The Kennewick Police Department's newest officer has a no-nonsense attitude toward drugs.
Bear, a lanky Labrador retriever-mix, knows how to sniff out heroin, cocaine, crack and meth.
But don't ask him to search for marijuana. Washington's new pot law has removed that from police dog training sessions.
Kennewick Chief Ken Hohenberg introduced Bear on Tuesday, saying perhaps the only person in the room who could match the K-9's high energy on the job is his handler, Officer Isaac Merkl.
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Bear's lively spirit keeps him lean and friendly, as he jumped up frequently Tuesday onto his hind legs to give Merkl a hug.
"You can tell we hate each other," Merkl joked. But when Bear is on the scent of illegal drugs, there's no messing around.
Merkl, who used to be a detective with the Criminal Apprehension Team, spent seven weeks at the Washington State Patrol's training academy at Shelton, where he met seven drug dogs. He bonded best with Bear.
The dog is trained not to react aggressively to drugs so he won't accidentally ingest any and the contraband won't be damaged.
When Bear is on the prowl, he works diligently to find the drugs, then sits calmly next to the hiding place until officers move in to retrieve it.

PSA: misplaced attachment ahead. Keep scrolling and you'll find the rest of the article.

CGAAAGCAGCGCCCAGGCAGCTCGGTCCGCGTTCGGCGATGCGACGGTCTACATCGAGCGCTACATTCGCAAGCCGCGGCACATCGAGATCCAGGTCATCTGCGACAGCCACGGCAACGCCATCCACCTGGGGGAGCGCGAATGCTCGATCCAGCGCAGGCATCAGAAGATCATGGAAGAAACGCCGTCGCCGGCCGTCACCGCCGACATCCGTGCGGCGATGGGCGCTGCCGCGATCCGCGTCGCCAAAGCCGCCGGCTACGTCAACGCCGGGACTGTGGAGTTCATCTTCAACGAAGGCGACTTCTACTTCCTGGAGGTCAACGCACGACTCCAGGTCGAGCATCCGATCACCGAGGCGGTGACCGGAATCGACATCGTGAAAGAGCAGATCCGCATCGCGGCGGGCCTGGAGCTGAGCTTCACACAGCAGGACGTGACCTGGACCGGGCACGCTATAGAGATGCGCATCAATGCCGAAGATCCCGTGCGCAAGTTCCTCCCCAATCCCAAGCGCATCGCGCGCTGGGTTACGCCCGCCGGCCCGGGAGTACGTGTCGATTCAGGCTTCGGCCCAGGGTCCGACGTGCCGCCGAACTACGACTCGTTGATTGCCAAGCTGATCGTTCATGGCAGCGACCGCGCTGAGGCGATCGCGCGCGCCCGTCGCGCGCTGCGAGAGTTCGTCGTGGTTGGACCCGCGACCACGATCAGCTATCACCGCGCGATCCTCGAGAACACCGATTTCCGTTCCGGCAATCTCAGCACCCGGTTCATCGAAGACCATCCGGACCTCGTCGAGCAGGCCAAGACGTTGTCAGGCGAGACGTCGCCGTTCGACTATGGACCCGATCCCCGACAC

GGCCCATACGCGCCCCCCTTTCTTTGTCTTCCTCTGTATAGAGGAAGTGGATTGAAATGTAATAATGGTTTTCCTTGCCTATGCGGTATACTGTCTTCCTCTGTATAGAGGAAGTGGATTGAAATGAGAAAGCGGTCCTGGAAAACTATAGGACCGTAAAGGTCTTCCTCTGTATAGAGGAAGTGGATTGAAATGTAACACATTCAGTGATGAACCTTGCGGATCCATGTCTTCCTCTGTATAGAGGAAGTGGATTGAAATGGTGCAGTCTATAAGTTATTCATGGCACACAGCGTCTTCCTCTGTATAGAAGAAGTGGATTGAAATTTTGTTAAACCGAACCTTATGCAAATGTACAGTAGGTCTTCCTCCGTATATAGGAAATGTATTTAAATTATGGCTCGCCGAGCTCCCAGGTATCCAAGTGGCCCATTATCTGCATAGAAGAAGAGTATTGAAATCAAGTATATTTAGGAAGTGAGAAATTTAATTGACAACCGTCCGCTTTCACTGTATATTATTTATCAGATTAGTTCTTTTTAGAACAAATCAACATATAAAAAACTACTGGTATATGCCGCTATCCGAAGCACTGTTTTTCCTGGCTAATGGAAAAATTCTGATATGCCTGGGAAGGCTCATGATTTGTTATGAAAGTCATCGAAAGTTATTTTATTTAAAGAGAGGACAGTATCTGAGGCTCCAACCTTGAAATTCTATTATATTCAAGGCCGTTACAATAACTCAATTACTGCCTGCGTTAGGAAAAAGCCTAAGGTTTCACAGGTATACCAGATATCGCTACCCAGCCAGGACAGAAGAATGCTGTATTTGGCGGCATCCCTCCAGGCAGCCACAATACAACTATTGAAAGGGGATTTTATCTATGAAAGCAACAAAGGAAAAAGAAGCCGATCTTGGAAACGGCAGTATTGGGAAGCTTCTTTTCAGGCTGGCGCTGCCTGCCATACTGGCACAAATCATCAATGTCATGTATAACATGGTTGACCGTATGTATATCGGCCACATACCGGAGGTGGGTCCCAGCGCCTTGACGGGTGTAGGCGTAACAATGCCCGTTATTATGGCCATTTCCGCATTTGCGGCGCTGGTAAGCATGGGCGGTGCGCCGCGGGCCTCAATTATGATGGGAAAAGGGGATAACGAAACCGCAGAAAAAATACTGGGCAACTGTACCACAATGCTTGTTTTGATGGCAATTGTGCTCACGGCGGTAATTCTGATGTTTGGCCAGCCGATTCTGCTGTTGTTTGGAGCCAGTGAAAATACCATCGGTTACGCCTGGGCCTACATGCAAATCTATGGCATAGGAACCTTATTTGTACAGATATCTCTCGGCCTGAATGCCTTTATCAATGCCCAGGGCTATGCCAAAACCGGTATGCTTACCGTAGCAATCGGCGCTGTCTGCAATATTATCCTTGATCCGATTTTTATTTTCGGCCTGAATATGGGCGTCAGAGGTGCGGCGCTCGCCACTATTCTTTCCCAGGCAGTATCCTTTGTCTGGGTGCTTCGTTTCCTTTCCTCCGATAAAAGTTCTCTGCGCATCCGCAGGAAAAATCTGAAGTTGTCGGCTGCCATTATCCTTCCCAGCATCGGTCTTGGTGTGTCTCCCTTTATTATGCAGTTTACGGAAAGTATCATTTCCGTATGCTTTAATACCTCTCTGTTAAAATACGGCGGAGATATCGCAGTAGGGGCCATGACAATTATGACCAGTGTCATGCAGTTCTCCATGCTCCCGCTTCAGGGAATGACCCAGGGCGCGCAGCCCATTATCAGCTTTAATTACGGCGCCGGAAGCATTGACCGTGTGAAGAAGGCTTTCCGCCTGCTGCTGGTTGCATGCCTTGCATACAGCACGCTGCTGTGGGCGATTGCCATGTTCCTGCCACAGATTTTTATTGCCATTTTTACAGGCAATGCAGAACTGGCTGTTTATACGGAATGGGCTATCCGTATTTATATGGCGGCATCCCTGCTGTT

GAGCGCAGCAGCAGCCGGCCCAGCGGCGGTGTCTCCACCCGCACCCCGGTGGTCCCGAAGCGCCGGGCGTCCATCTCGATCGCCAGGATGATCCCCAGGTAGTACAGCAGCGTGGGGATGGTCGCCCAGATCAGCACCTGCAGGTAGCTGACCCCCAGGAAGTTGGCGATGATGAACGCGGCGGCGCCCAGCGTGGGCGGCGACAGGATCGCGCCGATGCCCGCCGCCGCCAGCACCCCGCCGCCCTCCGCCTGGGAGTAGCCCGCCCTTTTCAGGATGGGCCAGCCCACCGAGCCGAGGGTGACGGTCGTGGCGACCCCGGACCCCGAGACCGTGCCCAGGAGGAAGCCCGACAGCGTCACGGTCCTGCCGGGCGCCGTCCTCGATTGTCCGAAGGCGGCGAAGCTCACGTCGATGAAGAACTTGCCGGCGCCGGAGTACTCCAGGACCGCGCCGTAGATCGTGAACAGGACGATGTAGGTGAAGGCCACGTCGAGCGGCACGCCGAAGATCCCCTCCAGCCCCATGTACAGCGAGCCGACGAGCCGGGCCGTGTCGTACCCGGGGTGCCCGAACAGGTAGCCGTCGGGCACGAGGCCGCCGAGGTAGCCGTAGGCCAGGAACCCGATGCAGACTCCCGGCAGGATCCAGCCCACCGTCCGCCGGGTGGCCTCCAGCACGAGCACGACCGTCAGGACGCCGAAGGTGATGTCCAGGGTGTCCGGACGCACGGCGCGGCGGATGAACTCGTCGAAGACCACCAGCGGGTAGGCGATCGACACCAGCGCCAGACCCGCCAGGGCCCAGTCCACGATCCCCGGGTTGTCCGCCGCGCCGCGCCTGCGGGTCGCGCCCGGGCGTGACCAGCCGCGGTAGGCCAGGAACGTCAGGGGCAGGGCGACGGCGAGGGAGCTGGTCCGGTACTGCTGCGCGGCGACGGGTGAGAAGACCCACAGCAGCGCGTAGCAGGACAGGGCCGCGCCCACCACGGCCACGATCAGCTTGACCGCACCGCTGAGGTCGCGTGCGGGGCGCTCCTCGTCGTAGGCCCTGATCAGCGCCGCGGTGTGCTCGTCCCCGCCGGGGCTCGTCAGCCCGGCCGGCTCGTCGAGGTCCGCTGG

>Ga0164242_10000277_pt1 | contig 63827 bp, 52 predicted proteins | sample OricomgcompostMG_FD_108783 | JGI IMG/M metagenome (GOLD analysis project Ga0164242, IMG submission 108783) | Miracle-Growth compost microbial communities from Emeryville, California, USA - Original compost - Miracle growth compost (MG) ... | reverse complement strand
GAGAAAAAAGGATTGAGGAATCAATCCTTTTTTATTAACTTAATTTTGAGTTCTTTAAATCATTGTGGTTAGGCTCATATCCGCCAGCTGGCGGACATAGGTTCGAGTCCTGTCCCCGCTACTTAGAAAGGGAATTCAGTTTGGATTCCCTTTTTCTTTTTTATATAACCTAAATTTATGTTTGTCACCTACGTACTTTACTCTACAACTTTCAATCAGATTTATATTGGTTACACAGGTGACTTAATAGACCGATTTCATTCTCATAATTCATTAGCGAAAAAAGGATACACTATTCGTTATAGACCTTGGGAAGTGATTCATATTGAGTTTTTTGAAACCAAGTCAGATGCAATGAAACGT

The $3,500 needed to buy Bear and to train Merkl came from money and property confiscated from other criminal activity, officials said.
It's already been a wise investment, they said.
"Bear has seven (drug) successes since joining the KPD," Merkl said. "He has one drive -- to find narcotics -- and he won't stop until he does."
Bear and Merkl will work closely with the Tri-Cities Metro Drug Task Force and the Violent Crimes Task Force.
Bear joins veteran tactical dog Axel on the force. The German shepherd is mainly used for chasing down fleeing criminals. His handler is Officer Brad Kohn.
Kohn also is a master dog trainer. Axel is the third German shepherd he's trained.
Axel has contributed his lightning speed and keen nose to the Kennewick force for about three and half years, and during that time only has had to take down two criminals by force, Kohn said.
"Nine times out of 10 all we need to do is tell someone if they don't stop we'll let the dog loose," Kohn said. "That usually gets people to stop running."
Hohenberg said, "Since we started the canine unit in 1987, the community has been very supportive. Very little taxpayer money is ever used for this purpose."
w Dori O'Neal: 582-1514; firstname.lastname@example.org; Twitter: @dorioneal